The articles in the “Insurance Is Getting Connected” feature that spans 20 pages of the third-quarter edition of Carrier Management’s magazine (listed in the textbox to the right) are based upon the extensive research and interviews Carbone and Flückiger did together to bring to life his niche, his passion—IoT applications in insurance. For Carrier Management, Carbone volunteered for the task of reuniting with five of the interview subjects again to delve more deeply into the ingredients for IoT success and their realization of sustainable business cases around risk prevention that exemplify two approaches specifically highlighted in the report: real-time risk mitigation and the promotion of less risky behaviors.
The stories center around the protection of individuals and businesses, told from the vantage points of the industry’s strongest advocate of IoT solutions and insurers of commercial property, private passenger autos, commercial fleets, the construction sector and a technology company devoted to the safety of “industrial athletes” (a trademarked term for co-author StrongArm Technologies).
“I pushed each company for concrete actionable insights to differentiate this from common marketing statements circulated by their PR,” Carbone wrote to me in a recent email, describing his intent.
Carrier Management is pleased to present this collection of articles delivering heroically on the goal Carbone set out for himself and his co-creators.
More About Matteo Carbone
Matteo Carbone is Director of the IoT Insurance Observatory and a board member of Net Insurance. In addition to founding the Observatory, Carbone is the author of a book titled “All the Insurance Players Will Be InsurTech” and guest editor of this special report on IoT insurance applications for Carrier Management.
A frequent contributor, Carbone was also a guest editor for CM’s 2018 featured magazine section, “Startups Face Off Against Established Players,” a series of articles about innovation in insurance (November/December 2018 edition; co-editor Adrian Jones).
When Carbone did his last stint as guest editor, he was also actively involved in publishing articles about VC-backed InsurTech carriersLemonade, Root and Metromile, shining the light on the little-appreciated insurance KPIs of the three well before post-IPO scrutiny of their financial results became more fashionable. An avid supporter of InsurTech, Carbone still felt compelled to “comment in a different way than 90 percent of the people that go to the conferences and publish articles about InsurTech,” he told CM at the time. He wasn’t comfortable with “cheerleaders for innovation,” who applaud new ideas simply because they are new or different.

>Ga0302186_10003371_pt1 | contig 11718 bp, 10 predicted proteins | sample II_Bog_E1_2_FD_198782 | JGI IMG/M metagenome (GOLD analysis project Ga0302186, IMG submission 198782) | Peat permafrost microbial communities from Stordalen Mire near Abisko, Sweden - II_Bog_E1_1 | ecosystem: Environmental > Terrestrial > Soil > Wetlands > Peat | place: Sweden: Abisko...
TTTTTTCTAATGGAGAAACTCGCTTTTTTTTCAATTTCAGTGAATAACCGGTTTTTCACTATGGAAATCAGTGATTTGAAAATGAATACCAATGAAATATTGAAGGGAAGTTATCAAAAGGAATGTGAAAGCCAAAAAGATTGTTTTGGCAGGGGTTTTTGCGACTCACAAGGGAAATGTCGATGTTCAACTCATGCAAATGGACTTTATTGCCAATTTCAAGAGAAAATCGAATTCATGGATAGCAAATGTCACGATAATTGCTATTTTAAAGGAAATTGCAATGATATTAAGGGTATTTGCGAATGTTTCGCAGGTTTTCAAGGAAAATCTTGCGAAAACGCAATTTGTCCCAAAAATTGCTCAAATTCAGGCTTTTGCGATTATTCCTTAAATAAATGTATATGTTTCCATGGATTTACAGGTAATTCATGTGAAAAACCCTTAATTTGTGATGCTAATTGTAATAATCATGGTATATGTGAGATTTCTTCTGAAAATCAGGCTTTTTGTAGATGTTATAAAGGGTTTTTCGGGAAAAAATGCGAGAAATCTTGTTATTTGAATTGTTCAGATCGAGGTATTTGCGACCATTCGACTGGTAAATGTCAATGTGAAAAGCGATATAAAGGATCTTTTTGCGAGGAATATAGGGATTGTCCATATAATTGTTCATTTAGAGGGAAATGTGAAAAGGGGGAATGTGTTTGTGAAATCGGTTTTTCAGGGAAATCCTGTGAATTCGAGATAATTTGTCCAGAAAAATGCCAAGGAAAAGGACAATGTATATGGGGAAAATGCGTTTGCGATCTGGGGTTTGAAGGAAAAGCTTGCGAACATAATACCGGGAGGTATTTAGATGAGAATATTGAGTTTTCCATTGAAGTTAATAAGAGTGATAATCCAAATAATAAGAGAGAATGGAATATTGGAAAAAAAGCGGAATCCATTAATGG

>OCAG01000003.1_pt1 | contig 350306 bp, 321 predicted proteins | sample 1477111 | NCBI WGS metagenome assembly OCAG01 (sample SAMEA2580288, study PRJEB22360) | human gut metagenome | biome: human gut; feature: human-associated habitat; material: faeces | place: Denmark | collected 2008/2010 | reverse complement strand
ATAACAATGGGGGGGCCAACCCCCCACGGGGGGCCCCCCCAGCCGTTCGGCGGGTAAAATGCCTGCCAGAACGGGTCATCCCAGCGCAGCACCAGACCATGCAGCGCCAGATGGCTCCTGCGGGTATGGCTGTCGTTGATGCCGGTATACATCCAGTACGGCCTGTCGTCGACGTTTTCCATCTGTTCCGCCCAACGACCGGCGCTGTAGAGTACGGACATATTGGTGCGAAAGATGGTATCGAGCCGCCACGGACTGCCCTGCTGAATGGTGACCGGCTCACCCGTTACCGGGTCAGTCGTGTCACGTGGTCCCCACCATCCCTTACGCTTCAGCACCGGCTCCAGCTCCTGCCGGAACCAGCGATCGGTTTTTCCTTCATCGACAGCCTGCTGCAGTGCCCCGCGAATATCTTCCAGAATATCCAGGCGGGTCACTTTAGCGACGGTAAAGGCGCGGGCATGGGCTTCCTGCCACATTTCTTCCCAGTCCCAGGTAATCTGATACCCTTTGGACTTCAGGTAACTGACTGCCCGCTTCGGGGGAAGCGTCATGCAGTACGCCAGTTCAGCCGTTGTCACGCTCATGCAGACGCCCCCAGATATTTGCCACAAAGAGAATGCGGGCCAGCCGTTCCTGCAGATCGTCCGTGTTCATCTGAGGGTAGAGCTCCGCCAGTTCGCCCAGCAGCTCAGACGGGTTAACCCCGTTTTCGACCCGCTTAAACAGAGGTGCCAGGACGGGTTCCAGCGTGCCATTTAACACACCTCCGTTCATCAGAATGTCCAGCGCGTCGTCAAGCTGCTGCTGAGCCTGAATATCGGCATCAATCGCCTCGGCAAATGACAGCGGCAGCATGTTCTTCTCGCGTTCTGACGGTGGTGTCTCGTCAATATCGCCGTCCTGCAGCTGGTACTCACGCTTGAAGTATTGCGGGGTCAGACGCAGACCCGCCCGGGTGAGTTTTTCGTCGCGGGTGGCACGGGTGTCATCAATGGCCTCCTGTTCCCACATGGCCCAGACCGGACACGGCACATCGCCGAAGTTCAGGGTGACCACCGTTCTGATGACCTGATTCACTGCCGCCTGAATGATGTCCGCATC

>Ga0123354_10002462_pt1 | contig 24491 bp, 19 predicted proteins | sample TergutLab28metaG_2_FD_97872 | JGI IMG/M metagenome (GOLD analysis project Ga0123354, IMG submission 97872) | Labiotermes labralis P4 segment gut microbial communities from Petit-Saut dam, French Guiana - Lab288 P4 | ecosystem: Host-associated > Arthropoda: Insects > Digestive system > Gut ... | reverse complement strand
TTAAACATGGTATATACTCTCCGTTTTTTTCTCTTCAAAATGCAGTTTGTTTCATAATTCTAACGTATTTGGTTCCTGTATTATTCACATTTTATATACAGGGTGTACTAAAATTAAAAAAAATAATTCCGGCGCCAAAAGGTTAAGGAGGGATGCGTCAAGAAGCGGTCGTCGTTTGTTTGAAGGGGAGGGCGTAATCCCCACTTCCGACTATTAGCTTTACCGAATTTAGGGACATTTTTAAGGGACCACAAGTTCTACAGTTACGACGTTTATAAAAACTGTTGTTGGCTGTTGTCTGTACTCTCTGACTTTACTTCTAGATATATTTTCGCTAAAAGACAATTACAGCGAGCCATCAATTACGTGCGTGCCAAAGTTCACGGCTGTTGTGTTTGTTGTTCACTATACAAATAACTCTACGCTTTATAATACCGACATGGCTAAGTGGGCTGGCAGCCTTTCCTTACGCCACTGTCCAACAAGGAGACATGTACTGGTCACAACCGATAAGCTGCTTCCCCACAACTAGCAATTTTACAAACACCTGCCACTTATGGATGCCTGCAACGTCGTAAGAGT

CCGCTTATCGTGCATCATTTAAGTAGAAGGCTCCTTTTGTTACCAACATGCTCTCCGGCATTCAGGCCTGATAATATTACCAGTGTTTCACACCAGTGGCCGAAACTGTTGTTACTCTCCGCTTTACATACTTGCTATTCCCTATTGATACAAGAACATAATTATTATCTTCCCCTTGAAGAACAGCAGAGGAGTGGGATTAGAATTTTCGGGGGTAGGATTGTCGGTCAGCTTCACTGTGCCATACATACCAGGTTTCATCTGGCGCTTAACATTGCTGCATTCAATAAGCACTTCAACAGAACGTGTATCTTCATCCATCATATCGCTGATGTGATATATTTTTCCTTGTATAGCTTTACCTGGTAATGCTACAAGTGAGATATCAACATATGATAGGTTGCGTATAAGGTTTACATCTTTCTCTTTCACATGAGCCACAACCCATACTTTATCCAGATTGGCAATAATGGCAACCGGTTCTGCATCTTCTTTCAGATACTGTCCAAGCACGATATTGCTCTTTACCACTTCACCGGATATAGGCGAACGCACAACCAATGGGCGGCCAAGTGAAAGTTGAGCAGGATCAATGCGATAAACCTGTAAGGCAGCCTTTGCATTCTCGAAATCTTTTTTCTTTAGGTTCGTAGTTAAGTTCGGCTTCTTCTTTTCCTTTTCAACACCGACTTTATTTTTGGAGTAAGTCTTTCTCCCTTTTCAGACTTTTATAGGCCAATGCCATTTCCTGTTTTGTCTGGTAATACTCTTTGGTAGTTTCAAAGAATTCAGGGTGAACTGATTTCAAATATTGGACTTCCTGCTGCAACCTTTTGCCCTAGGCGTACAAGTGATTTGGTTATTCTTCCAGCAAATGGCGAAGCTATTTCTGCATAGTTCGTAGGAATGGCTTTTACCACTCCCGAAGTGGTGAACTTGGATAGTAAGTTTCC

“I have been talking about innovation for a few years, and before it was called InsurTech. And I started from an insurance angle…And I have built my voice in the market on a specific idea, which is that I strongly believe that technology is not good per se. It is good if it is bringing some concrete value—meaning profitability, something that can improve the profitability of an insurance company, something that can allow them to sell more, to generate more product, or something that can allow them to be closer to customers (proximity), or something that can reduce the lapse (persistency).”
In short, the technology needs to “generate tangible economic value,” said Carbone.
A self-described “non-conformist,” Carbone recently said on LinkedIn that the hashtag #digitalnomadlife is the label that best describes his life. Digital nomads are described in a recent Harvard Business Review article as “people who embrace a location-independent, technology-enabled lifestyle that allows them to travel and work anywhere in the Internet-connected world.” Providing evidence of the appropriateness of the hashtag, Carbone’s LinkedIn post documented 20 stops he made during the last 16 months of his journey around the globe, pursuing his dual missions of advising insurers on innovation and arming them with data he’s accumulated about insurance IoT.
“It does not matter in which time zone Matteo is. When the audience needs him, he devotes his time even in the middle of the night. When the customer requires new insights, he delivers on time,” wrote Isabelle Flückiger of the Geneva Association in a summary of the lessons she learned collaborating with him on the report, “From Risk Transfer to Risk Prevention: How the Internet of Things is reshaping business models in insurance.” Flückiger, in her own analysis of Carbone’s globetrotting, wrote that “customer centricity is a lifestyle.”
Connecting with his customers, and encouraging insurers to connect with theirs, Carbone is pushing insurers to realize his vision of the future of insurance—one in which they connect to policyholders’ lives and engage with them in risk prevention.